Good Talk

Languages are a tool of communication and expression and they are formed from words. If something consists of 2 words or more and delivers a meaning, it is considered to be a sentence in Arabic grammar or what we call in Arabic „Nahw“. Arabic grammar is aimed at the analysis of sentence structure and grammar rules. The word „Nahw“ literally means „like the way of“ as in the way of expressing oneself in Arabic, as this is why the science of grammar emerged in the first place; to teach proper Arabic to non-native speakers after the advent of the Islamic empire.

Sentences in Arabic, like any other language, are formed from words. A word is defined as a single uttering that denotes a meaning, such as Hisham, cat, tree, etc. In Arabic grammar, words are classified into three categories – nouns, verbs and particles. A noun is what defines something that is recognized by the senses or the mind but this recognition is not involved with time – boy, flag, and river, for example. On the other hand, a verb is what denotes an action and is defined by a time frame as well, such as run and play. And finally we have the Arabic particle which has a different meaning than particle in other languages; it simply denotes a word that doesn’t have a meaning on its own, but it always has to be combined with another word – where and to, for example.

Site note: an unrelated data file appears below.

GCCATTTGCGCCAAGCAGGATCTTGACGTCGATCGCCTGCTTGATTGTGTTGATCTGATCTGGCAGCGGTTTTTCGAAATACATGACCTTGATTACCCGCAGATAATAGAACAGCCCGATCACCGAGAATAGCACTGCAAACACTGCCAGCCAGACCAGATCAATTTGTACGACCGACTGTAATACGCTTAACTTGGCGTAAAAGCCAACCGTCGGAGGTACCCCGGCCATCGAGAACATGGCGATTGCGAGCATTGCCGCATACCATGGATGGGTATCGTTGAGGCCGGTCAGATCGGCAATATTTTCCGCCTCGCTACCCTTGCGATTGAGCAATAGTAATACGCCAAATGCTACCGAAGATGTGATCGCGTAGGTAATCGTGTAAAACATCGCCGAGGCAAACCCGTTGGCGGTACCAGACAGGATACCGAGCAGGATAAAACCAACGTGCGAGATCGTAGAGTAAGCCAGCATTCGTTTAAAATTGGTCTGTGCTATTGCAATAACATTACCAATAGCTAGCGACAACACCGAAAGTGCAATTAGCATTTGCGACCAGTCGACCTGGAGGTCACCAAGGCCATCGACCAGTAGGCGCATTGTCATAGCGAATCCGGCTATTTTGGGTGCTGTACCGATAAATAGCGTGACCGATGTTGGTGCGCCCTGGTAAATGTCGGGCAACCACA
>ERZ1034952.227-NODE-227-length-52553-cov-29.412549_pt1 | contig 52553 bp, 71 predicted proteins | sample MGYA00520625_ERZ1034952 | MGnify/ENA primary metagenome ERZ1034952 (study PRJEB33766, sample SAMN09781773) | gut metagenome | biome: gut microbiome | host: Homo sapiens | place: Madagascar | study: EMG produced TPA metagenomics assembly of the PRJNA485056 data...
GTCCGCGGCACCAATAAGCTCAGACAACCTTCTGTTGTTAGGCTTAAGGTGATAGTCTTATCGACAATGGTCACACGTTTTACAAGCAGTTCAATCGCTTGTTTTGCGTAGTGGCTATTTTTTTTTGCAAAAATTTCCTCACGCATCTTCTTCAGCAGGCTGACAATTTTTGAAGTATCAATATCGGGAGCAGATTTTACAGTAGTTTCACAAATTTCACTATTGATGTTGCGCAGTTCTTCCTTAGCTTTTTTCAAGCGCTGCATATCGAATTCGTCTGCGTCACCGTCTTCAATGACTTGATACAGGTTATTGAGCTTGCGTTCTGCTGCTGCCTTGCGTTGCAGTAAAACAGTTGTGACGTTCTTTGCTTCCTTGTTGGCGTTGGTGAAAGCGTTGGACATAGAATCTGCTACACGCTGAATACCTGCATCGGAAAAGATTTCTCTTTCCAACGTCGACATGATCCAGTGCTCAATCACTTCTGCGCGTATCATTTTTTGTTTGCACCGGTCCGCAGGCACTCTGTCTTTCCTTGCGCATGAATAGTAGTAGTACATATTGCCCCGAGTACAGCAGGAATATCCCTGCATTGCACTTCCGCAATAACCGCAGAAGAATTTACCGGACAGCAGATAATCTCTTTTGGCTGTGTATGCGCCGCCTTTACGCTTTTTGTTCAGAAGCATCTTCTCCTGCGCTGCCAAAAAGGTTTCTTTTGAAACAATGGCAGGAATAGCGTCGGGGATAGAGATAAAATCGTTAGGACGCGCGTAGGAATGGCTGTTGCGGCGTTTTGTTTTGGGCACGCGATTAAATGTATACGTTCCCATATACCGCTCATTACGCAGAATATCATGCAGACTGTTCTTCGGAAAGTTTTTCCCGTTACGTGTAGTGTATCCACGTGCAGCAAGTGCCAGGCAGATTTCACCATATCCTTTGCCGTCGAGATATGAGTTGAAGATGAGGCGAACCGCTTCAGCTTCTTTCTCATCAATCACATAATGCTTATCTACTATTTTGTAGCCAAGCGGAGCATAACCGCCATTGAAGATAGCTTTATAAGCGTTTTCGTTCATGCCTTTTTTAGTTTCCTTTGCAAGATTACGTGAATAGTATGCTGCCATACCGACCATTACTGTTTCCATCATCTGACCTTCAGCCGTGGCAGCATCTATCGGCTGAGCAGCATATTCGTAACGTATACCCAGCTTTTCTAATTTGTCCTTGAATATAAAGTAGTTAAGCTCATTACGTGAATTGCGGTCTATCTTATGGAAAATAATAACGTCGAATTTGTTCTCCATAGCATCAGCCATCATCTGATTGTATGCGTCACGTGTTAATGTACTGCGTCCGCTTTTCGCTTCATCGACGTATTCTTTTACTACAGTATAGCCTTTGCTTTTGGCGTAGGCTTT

Furthermore, sentences themselves in Arabic are classified into verbal sentences which are sentences that start with the verb and the subject following, and nominal sentences which are those that start with the noun or subject and have the others following.
Both verbs and nouns are classified into various sub-categories according to different conditions. Firstly nouns are divided according to gender into masculine and feminine, according to number to singular, dual (for two people) and plural and finally into definite and indefinite articles. Nouns are also categorized according to inflection or case. Arabic nouns are classified into 4 cases – nominative, genitive, and accusative and a fourth case specific to Arabic. Some of them have no inflection states and stick to only one case and this also goes for verbs in addition to other classifications by tense which goes into past, present and imperative. Some verbs are state verbs which are always in one tense, others however are not. Also verbs in Arabic need to have one object or two, but some of them only need one subject.

And that was an overview of Arabic grammar. You will probably find it very different than any other language of Latin origin but it is a very interesting and comprehensive science if you are interested in linguistics. To learn classical Arabic you need to study grammar and even for those whom Arabic is their native language, it is a long and serious study. But possibly you are only interested in conversational or colloquial Arabic which is much simpler and you can just learn it through practicing with a friend or through a simple book or any of the programs and learning tools online.

[اللغة العربية]

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